Links:

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Vegan While Breastfeeding

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Photo credit: Bloom Photography & Design

Is your little bean sprout kind of literally a bean sprout, thanks to your meat-free milk? Many women remove animal products from their diets in hopes of improved health, and thankfully it has been shown that animal-friendly lifestyles are not only perfectly safe but also as beneficial to a breastfed baby as his mother.

I read about maternal vegan diets while breastfeeding and had no concerns that my milk would still be perfectly healthy (in fact, likely more so). When my baby was exclusively consuming vegan breast milk, he was in the 94th percentile for weight, delightfully roll-y, meeting all milestones, and clearly not starved for nutrients. Continue reading

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Vegan While Pregnant & Birthing

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Looking to enjoy an animal-friendly pregnancy, birth, and beyond? Read on for some tips I picked up along the way…

First, a little about my experience: I decided to eat a vegan diet four and a half years ago and shortly thereafter began adapting the rest of my lifestyle to be cohesive with veganism. Why? For sake of brevity, I’d say in this order: 1) for animals, 2) for my health, 3) for the planet.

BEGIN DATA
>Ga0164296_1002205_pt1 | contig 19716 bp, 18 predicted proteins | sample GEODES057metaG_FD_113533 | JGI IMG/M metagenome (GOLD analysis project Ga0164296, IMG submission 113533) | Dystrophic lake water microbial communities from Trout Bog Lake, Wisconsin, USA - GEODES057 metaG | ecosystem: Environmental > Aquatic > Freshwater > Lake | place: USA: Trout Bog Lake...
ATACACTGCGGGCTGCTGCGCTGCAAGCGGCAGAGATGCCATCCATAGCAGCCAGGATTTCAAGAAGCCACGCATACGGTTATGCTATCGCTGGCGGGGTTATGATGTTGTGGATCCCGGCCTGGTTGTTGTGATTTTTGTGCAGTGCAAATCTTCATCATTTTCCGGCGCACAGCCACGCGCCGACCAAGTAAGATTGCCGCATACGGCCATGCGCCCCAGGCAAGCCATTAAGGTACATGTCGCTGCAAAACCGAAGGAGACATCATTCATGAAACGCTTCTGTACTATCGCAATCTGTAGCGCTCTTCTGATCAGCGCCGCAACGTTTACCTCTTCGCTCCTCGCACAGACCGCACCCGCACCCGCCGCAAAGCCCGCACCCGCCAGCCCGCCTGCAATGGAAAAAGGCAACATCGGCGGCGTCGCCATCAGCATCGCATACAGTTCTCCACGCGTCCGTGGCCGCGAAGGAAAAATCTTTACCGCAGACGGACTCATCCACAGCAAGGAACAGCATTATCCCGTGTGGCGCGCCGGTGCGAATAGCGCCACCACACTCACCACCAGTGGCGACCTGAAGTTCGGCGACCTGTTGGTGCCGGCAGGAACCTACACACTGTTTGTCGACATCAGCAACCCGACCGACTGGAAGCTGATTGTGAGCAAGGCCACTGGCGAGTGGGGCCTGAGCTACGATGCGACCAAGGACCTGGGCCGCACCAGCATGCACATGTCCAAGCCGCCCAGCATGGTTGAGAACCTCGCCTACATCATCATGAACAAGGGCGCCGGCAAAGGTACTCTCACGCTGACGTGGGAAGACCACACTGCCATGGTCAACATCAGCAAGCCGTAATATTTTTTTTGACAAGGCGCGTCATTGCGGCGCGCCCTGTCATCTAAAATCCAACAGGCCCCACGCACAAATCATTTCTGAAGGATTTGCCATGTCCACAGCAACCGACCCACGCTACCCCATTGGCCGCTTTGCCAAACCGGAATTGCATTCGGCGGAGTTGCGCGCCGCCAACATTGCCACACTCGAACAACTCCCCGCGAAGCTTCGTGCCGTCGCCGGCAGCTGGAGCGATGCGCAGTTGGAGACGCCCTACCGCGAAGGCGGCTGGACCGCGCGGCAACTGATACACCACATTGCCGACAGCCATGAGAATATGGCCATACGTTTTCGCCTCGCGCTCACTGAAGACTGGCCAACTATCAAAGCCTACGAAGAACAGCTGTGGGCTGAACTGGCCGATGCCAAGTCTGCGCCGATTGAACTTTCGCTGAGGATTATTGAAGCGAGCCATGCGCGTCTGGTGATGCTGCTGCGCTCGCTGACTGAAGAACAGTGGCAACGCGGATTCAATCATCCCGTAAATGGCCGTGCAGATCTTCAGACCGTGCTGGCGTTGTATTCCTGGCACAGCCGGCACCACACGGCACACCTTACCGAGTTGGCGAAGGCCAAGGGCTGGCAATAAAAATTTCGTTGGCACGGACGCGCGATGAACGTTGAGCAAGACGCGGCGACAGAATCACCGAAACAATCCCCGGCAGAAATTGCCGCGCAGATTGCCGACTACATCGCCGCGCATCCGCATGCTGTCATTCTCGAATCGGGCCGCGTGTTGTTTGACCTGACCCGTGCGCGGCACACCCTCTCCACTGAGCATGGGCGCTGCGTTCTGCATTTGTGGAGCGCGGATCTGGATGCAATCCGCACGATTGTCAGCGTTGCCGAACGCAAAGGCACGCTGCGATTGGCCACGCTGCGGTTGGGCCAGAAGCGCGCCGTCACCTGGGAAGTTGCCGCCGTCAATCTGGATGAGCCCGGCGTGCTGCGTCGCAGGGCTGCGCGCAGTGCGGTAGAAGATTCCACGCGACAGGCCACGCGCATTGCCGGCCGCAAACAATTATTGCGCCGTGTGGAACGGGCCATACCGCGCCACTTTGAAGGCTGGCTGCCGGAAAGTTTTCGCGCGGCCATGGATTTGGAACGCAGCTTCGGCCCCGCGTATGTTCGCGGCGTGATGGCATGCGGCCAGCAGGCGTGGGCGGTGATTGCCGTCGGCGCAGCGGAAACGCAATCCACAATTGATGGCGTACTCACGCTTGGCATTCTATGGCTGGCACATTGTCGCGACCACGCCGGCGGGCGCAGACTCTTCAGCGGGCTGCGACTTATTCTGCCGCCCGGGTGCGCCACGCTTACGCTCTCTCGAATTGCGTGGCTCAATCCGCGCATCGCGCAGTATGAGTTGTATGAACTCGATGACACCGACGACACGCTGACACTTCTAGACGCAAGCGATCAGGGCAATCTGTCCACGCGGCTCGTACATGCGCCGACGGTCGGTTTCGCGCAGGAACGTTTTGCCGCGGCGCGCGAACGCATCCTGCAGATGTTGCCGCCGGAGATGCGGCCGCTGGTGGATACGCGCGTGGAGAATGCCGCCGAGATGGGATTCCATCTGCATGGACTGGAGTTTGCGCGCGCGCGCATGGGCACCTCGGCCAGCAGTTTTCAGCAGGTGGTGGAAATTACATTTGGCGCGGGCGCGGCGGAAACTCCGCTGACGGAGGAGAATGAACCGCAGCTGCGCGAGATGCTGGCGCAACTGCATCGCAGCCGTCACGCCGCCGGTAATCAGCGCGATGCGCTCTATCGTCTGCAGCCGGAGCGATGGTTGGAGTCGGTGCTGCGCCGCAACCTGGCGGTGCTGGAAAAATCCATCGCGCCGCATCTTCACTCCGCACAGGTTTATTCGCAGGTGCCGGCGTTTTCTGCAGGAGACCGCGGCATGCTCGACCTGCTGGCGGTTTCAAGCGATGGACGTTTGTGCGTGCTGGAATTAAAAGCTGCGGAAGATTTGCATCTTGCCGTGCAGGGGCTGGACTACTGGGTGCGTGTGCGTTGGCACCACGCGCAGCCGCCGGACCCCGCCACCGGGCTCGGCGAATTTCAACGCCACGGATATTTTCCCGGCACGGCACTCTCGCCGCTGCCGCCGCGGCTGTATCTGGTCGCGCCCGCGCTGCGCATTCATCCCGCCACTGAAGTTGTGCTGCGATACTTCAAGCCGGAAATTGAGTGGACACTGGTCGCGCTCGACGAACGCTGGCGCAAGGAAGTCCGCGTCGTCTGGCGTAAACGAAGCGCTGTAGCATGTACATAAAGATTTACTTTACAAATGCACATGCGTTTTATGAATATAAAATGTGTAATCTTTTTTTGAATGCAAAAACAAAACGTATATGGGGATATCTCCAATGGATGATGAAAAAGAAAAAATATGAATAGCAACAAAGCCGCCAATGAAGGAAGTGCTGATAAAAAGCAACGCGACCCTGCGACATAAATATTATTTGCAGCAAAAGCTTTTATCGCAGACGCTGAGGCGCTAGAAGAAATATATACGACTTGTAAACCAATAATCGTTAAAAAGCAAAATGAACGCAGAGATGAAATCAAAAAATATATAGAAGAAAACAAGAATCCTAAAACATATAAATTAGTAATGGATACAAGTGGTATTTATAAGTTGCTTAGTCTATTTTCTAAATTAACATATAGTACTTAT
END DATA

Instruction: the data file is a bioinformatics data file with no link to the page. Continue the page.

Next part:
Before, I was a type of pescetarian for some years. I ate fish on a regular basis (I’ll admit, I was addicted to sashimi grade raw fish — blech!), scrambled eggs on special occasions, and I didn’t consume much dairy or cheese directly, but also didn’t notice or care if it happened to be hidden in foods (which is most of them, it turns out!). So for me, the switch to a vegan diet was a pretty much a matter of ordering vegetable sushi, scrambling tofu instead of egg, and checking labels for dairy and other hidden animal ingredients.

My oldest son had just turned one a few months prior to this lifestyle change. He was starting to eat food other than breast milk, and it ended up being plenty of time to get adjusted before my next pregnancy, which was fully vegan and perfectly healthy.